With Christian Bale starring and Scott Cooper directing, Hostiles wasn’t going to be a thrilling action figure glamorizing the American frontier and the brutal conflicts between Army soldiers and Native Americans.
This is something of a deconstruction or reexamination of the Western, an unflinching light shown on narratives that were once celebrated and mythologized. It’s a different, harsher angle than the one Clint Eastwood took with Unforgiven more than 25 years ago, though the themes are very similar.
Four films into his career as a director, Cooper has been inconsistent since debuting with Crazy Heart. That was ultimately a sad movie, though crowd-pleasing at many points, and Cooper has continued in a darker, more somber direction with his subsequent films. His Whitey Bulgur biopic, Black Mass, wasn’t quite the epic many were hoping for, but he may have hit closer to that target with Hostiles. While it’s not a great film, it may be Cooper’s best effort yet.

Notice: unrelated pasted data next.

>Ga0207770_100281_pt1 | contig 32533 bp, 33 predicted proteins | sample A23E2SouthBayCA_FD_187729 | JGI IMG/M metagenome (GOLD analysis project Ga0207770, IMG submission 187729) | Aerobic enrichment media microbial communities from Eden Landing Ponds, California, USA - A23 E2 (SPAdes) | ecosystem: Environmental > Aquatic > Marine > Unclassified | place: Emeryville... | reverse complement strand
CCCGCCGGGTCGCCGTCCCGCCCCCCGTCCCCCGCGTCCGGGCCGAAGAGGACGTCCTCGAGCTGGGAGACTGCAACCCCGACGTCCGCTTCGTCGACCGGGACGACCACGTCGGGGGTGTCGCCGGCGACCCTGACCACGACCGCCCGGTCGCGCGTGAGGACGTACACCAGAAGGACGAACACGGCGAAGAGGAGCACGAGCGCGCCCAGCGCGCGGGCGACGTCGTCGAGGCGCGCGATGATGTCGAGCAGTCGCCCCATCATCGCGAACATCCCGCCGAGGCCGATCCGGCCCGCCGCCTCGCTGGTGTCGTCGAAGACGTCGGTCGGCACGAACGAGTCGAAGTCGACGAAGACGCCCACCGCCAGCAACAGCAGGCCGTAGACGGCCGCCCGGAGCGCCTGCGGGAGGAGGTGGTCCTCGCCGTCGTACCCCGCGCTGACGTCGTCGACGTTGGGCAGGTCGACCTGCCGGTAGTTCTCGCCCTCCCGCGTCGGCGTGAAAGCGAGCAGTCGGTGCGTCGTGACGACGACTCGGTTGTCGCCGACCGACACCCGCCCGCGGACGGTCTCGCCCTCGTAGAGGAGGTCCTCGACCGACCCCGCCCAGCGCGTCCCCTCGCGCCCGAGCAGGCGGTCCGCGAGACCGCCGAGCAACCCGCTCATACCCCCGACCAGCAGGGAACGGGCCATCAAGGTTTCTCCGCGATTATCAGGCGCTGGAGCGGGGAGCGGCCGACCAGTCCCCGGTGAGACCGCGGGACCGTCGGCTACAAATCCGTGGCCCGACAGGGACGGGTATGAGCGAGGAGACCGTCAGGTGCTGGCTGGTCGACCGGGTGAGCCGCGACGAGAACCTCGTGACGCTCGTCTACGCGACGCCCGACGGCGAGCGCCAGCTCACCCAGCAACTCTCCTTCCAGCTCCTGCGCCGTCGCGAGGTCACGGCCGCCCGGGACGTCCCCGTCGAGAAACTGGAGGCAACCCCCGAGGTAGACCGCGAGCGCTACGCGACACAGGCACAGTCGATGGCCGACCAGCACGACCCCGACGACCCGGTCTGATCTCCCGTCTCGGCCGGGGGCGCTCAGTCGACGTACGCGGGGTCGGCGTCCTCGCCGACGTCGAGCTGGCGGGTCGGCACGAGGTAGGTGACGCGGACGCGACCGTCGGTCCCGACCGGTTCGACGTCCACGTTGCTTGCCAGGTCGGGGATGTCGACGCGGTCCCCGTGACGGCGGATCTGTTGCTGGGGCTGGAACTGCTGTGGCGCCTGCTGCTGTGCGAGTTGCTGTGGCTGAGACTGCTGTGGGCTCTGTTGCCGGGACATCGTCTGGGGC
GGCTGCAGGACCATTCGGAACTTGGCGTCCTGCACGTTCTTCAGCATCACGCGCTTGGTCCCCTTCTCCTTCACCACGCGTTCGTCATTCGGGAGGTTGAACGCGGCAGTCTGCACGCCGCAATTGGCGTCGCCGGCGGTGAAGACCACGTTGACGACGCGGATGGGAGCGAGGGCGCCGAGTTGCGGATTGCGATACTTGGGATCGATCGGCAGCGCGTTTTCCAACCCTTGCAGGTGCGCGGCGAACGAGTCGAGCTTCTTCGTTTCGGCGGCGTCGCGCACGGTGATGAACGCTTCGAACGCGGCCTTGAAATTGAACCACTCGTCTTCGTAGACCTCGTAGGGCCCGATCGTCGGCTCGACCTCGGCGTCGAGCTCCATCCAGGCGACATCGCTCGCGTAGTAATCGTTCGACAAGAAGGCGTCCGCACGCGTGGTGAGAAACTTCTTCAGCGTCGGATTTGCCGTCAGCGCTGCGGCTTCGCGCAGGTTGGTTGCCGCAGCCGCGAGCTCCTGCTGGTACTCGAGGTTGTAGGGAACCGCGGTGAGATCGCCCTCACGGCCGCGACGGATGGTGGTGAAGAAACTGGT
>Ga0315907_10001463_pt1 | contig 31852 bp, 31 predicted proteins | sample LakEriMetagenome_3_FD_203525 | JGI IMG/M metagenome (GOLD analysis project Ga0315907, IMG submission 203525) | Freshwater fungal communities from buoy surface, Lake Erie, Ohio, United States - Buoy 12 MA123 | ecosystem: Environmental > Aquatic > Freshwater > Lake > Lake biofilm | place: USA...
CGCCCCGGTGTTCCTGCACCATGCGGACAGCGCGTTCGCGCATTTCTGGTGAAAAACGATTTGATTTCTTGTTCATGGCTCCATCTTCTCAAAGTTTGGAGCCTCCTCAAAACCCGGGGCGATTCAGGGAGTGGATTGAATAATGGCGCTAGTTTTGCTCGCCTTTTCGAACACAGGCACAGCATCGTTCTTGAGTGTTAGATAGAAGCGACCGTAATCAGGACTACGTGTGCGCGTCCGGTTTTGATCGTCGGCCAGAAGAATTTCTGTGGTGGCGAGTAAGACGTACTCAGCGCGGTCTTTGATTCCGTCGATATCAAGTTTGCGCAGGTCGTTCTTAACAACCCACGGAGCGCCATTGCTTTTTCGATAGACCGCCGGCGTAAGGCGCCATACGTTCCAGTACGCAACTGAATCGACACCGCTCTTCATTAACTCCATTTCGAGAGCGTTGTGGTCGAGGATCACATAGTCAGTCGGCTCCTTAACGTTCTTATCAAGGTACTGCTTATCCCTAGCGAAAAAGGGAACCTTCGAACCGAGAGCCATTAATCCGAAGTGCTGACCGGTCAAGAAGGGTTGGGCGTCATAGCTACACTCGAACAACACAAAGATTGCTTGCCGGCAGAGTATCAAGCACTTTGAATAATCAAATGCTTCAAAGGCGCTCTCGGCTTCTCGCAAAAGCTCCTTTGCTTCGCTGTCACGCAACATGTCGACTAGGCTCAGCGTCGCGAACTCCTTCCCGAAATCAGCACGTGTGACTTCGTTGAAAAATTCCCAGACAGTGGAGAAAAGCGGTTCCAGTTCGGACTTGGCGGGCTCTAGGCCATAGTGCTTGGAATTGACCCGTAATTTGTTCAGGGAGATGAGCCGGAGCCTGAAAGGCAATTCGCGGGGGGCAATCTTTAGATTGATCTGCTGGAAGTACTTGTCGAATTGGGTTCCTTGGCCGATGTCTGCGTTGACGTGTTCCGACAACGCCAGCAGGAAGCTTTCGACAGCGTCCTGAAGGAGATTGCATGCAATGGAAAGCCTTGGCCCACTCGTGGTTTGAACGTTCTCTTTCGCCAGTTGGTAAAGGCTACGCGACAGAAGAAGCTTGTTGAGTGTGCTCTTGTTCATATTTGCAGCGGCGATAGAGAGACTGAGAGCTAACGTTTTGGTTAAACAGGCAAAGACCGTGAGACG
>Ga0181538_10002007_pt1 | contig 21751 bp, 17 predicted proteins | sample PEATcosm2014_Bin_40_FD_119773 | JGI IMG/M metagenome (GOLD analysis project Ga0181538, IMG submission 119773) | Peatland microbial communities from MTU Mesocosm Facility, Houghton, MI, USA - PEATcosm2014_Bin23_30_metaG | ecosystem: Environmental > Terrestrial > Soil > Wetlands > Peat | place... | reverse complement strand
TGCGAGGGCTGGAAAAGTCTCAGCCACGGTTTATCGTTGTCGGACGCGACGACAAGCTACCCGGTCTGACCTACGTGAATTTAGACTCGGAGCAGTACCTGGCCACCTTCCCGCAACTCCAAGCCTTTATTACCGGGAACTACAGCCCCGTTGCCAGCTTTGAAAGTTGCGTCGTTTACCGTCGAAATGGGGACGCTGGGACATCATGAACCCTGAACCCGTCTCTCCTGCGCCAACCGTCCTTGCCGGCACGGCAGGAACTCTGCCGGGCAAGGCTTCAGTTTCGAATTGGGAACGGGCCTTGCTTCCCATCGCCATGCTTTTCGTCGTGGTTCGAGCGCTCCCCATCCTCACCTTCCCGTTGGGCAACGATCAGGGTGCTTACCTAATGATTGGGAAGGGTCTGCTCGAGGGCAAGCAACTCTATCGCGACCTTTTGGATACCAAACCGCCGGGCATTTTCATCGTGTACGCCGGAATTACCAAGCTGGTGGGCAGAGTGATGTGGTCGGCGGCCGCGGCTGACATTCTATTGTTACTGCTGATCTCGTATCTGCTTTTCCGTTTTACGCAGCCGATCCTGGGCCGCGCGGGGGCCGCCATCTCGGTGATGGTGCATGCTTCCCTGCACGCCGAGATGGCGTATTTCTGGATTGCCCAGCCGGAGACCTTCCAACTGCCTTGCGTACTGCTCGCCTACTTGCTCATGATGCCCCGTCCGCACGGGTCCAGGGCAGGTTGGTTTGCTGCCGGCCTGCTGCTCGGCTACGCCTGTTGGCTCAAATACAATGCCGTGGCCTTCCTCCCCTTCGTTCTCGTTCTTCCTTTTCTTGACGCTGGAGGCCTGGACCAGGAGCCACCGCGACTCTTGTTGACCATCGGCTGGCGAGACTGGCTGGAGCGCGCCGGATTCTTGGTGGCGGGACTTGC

Here are some takeways from the film after viewing it:
You might feel bad about playing “Cowboys and Indians”
Maybe I’m showing my age here and many of you reading this didn’t play “Cowboys and Indians” or “Cops and Robbers” with toy guns (with caps that sounded like gunshots), holsters and badges when you were kids.